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5 things to know for February 12: Shutdown, Dems & Israel, Virginia, Shell, insects

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After congressional negotiators reached a tentative deal to avert a shutdown and provide funds for President Trump's border wall, lawmakers wait to see if Trump will agree to it. CNN's Kaitlan Collins reports.

Posted: Feb 12, 2019 7:10 AM
Updated: Feb 12, 2019 7:10 AM

If you live in the northern half of the US, you'd better throw on a coat because you're probably under some kind of winter storm warning, watch or advisory. Here's what else you need to know to Get Up to Speed and Out the Door. (You can also get "5 Things You Need to Know Today" delivered to your inbox daily. Sign up here.)

1. Border security talks

There's a deal on the table, but will the President go along with it? That's the question Washington is waking up to this morning, after congressional negotiators said last night they'd reached an agreement in principle to avoid another government shutdown. The deal would include $1.375 billion dollars for barrier funding to cover about 55 miles of new barrier in the Rio Grande Valley, which had been a priority for the White House, sources tell CNN. But that's far short of the $5.7 billion President Trump wanted for a border wall. Trump didn't say much about the agreement during his rally in El Paso, Texas, (although Fox News host Sean Hannity called it "garbage"). But White House officials say the President might just take the deal and combine it with other federal funds to start building the wall.

2. Democrats and Israel

Freshman Democratic Rep. Ilhan Omar of Minnesota apologized for tweets she put out that many considered anti-Semitic. "Anti-Semitism is real and I am grateful for Jewish allies and colleagues who are educating me on the painful history of anti-Semitic tropes," Omar said in a statement. The controversy over Omar's tweets -- which suggested GOP support of Israel is fueled by donations from a pro-Israel lobbying group -- highlight the growing divide in the Democratic Party over Israel. Many of the Dems' 2020 presidential contenders, taking their cues from the progressive base, seem willing to break with the pro-Israel foreign policy stance that's guided the party for a generation. But the tweets by Omar, one of the first Muslim women in Congress, expose the political risks of going down that road.

3. Virginia

The woman who accused Virginia Lt. Gov. Justin Fairfax of rape also says an ex-Duke basketball player raped her. Meredith Watson says the player is Corey Maggette, her attorney said. Maggette, who played in the NBA for 14 years and is now a basketball analyst for Fox Sports West, denied the allegations to The New York Times, which first reported the claim. The accusation also ties into Watson's claims against Fairfax, who also both attended Duke. Watson's attorney says Fairfax used his knowledge of Watson's earlier alleged assault by Maggette to take advantage and rape her in 2000. Fairfax, who has also been accused of sexually assaulting another woman, denies both claims. A lawmaker had started drafting impeachment articles to push Fairfax out of office but has backed off those plans as Dems call on him to resign.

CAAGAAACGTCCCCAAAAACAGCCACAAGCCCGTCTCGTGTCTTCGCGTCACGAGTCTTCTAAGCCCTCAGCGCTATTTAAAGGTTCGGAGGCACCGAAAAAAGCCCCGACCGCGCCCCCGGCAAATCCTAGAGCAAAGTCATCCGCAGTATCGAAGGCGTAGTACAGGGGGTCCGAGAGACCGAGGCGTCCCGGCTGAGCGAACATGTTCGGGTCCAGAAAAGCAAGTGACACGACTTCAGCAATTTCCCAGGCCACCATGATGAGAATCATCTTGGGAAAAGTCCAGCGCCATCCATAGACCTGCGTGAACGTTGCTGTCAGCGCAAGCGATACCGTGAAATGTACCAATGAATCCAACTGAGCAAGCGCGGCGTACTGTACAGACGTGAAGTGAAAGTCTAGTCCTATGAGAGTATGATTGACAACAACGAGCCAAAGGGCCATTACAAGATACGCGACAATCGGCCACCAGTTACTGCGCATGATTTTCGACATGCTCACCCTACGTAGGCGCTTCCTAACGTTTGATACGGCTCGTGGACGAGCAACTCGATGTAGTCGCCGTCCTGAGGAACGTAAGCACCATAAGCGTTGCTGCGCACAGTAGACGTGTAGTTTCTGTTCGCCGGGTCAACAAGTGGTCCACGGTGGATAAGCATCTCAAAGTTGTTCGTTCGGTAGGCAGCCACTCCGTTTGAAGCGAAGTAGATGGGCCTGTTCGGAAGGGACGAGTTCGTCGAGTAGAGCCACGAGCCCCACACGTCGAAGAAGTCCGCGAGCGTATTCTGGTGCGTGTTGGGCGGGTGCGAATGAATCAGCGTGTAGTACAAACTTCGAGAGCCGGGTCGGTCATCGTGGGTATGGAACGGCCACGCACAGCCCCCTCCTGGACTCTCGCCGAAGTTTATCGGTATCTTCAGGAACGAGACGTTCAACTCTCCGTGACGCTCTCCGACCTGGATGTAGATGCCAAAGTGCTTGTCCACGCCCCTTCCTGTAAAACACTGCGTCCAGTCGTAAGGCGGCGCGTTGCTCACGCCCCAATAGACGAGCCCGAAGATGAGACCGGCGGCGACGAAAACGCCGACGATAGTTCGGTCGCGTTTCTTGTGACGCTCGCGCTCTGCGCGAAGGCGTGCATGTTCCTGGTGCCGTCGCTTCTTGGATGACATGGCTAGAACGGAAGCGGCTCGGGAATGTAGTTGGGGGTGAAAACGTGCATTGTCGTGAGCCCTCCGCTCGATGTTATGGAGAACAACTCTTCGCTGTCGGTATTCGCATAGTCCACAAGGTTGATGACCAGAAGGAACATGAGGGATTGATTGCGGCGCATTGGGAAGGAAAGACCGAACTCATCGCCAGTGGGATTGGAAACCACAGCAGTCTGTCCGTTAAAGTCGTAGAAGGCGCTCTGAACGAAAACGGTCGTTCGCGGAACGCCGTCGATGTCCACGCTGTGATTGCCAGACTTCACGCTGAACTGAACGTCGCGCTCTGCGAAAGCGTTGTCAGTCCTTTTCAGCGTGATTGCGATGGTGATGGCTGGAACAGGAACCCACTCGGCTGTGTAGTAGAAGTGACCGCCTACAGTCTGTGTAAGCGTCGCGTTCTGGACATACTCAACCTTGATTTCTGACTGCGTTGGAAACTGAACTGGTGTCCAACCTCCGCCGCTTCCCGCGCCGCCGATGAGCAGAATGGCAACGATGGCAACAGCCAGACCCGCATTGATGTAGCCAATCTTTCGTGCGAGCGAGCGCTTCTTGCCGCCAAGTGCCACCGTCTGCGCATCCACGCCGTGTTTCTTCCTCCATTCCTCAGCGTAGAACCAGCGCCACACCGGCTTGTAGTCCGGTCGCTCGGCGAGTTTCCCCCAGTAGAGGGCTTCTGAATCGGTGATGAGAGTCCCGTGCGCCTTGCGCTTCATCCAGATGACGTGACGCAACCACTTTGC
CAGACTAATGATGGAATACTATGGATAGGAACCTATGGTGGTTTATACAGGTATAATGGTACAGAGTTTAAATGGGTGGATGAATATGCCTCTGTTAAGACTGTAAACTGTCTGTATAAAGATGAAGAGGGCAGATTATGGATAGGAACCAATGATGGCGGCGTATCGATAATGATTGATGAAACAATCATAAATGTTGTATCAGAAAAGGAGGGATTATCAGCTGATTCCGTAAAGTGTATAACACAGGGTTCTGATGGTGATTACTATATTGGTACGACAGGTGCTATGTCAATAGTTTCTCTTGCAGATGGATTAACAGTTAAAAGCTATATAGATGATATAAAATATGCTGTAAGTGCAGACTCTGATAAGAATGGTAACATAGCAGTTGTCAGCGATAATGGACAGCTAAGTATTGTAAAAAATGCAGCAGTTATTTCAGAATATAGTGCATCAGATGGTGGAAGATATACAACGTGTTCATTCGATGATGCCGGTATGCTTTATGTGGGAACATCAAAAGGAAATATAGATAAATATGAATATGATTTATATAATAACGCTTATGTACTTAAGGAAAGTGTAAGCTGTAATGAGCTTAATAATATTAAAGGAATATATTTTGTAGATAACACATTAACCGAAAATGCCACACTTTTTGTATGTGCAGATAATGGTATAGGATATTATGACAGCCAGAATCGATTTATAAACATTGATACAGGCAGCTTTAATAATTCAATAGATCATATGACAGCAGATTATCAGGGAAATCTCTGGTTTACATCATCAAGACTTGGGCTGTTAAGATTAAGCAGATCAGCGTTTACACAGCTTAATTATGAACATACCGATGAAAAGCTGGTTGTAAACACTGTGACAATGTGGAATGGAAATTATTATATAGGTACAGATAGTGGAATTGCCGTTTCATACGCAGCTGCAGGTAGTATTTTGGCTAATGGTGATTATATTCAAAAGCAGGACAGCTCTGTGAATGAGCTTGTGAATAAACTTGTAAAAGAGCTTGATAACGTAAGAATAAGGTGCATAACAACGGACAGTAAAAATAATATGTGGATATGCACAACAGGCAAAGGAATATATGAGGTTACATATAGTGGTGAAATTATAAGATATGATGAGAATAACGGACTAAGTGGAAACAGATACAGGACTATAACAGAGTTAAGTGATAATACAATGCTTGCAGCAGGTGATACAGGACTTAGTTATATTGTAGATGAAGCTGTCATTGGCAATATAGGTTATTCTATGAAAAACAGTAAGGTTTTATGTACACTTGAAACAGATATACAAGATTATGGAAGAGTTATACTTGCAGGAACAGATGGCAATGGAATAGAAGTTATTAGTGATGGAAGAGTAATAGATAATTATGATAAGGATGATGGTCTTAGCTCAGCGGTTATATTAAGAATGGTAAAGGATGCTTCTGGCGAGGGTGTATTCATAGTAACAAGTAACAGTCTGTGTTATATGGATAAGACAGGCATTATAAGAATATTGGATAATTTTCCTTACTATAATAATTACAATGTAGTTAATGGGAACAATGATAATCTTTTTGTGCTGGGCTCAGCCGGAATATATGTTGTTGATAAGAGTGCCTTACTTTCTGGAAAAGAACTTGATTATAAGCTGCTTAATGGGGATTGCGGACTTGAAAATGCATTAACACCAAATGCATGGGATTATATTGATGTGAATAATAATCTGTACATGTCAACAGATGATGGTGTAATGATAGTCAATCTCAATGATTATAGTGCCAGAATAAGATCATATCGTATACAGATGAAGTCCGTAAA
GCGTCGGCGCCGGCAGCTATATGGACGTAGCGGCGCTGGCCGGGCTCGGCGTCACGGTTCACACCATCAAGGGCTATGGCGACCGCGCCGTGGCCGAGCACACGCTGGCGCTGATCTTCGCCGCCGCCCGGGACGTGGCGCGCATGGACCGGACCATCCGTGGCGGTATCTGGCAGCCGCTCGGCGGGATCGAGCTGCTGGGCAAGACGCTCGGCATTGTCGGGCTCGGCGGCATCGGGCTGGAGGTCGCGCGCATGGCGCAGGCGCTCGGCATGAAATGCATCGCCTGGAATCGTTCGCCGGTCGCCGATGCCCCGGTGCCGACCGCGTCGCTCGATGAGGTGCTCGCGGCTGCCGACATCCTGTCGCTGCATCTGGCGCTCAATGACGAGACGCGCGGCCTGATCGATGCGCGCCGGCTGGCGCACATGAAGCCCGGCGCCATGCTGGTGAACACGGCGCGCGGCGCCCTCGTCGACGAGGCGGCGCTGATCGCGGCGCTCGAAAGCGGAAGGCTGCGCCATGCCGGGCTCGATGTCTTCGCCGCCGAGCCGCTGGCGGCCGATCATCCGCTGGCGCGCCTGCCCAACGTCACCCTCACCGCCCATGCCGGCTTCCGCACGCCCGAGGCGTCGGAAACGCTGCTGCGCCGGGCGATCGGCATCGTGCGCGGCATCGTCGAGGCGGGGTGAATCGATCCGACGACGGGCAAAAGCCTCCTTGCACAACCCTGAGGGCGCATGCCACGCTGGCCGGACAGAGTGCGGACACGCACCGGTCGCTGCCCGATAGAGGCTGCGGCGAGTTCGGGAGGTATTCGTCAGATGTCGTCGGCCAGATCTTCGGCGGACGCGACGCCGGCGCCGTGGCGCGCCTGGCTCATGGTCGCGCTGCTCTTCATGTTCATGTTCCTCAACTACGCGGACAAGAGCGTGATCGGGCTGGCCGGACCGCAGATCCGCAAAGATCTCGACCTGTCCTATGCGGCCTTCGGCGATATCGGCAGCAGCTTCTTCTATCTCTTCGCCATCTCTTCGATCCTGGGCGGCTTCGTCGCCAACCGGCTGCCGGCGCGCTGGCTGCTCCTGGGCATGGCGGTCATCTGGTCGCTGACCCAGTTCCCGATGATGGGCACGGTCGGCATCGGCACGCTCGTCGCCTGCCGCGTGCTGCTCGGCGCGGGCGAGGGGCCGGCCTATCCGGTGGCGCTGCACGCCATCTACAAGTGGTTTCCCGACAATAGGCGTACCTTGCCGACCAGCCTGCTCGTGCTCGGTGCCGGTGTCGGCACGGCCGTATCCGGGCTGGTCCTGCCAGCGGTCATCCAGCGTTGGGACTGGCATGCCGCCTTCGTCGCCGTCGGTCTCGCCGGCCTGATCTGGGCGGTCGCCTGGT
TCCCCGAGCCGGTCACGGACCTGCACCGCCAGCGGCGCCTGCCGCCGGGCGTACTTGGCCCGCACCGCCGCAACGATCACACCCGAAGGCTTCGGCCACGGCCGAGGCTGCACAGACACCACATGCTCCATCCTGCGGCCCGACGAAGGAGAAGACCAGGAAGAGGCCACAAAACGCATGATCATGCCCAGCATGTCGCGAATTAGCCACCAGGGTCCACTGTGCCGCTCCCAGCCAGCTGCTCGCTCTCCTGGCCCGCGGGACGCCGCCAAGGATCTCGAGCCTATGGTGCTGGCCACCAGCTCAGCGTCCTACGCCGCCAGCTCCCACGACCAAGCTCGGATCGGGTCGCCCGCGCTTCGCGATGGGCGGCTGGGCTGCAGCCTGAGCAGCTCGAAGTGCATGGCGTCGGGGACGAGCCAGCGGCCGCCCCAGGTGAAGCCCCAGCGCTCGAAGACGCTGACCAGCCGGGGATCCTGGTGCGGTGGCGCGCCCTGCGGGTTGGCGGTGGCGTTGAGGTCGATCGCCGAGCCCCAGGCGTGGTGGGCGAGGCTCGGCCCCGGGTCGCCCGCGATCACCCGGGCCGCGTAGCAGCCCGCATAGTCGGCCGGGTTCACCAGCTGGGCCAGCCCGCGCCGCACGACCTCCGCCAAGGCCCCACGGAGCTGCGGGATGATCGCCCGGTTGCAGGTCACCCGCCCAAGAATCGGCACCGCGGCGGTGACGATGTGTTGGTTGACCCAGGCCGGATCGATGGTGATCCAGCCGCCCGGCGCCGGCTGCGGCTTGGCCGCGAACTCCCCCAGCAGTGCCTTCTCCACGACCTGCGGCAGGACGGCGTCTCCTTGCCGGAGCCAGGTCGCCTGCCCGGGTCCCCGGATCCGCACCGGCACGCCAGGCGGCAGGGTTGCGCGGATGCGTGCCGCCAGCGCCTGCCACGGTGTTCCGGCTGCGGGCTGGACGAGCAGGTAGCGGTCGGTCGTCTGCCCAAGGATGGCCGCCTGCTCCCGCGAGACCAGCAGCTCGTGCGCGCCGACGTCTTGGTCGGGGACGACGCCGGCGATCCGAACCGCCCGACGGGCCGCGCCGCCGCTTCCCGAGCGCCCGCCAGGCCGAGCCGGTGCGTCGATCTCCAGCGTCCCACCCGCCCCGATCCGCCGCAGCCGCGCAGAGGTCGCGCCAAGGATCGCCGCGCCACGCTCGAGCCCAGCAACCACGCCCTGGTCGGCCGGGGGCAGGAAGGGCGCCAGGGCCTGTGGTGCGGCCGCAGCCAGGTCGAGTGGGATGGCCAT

4. Shell lawsuit

Climate activists are threatening to sue Royal Dutch Shell to try to force it out of the oil business. A bloc of environmental groups in the Netherlands, where the company is based, says it wants to get a court ruling that would compel Shell to move away from fossil fuels and toward renewable energy. The groups say Shell is "deliberately obstructing" efforts to keep global warming well below 2 degrees Celsius, the key goal of the Paris agreement. The legal action would seek to hold Shell responsible under Dutch law for its contributions to climate change and all the environmental damage associated with it. Shell says it supports the Paris accord and is committed to cutting its carbon footprint in half by 2050.

5. Insects

The insects are dying -- and that could be bad news for all of us. A new study says insect populations are declining so fast worldwide that 40% of species could be extinct within a few decades. And if that happens, it would likely have a "catastrophic" effect on the planet, this study says. The use of pesticides is listed as the primary culprit, as well as habitat loss and climate change. The study's authors say the only way to reverse this is to reduce the use of pesticides and replace them with "more sustainable, ecologically-based practices."

BREAKFAST BROWSE

Map makeover

Some of you still manage to get lost while traveling, despite those fancy smartphone apps. Google hopes giant virtual arrows will help.

Patriotic pair

Two boys in North Carolina stopped in the road to say the Pledge of Allegiance, and social media erupted with joy.

Kind of blue

Fans were ticked that Will Smith wasn't a blue genie when we got our first look at the new "Aladdin." Now in the latest trailer, he's blue ... and fans are ticked.

Going the extra mile

A pair of firefighters in St. Louis walked a mile on ice to get an injured patient to the hospital.

Oh, baby

Congrats to Richard Gere and Alejandra Silva. The 69-year-old actor and his wife just welcomed a baby boy into the world.

TODAY'S NUMBER

18 million

The number of trees that died last year in California because of drought and a bark beetle epidemic

AND FINALLY

Dude, c'mon ...

Sometimes your buddy's tail is the best toy. Until your bud gets tired of being a plaything. (Click to view.)

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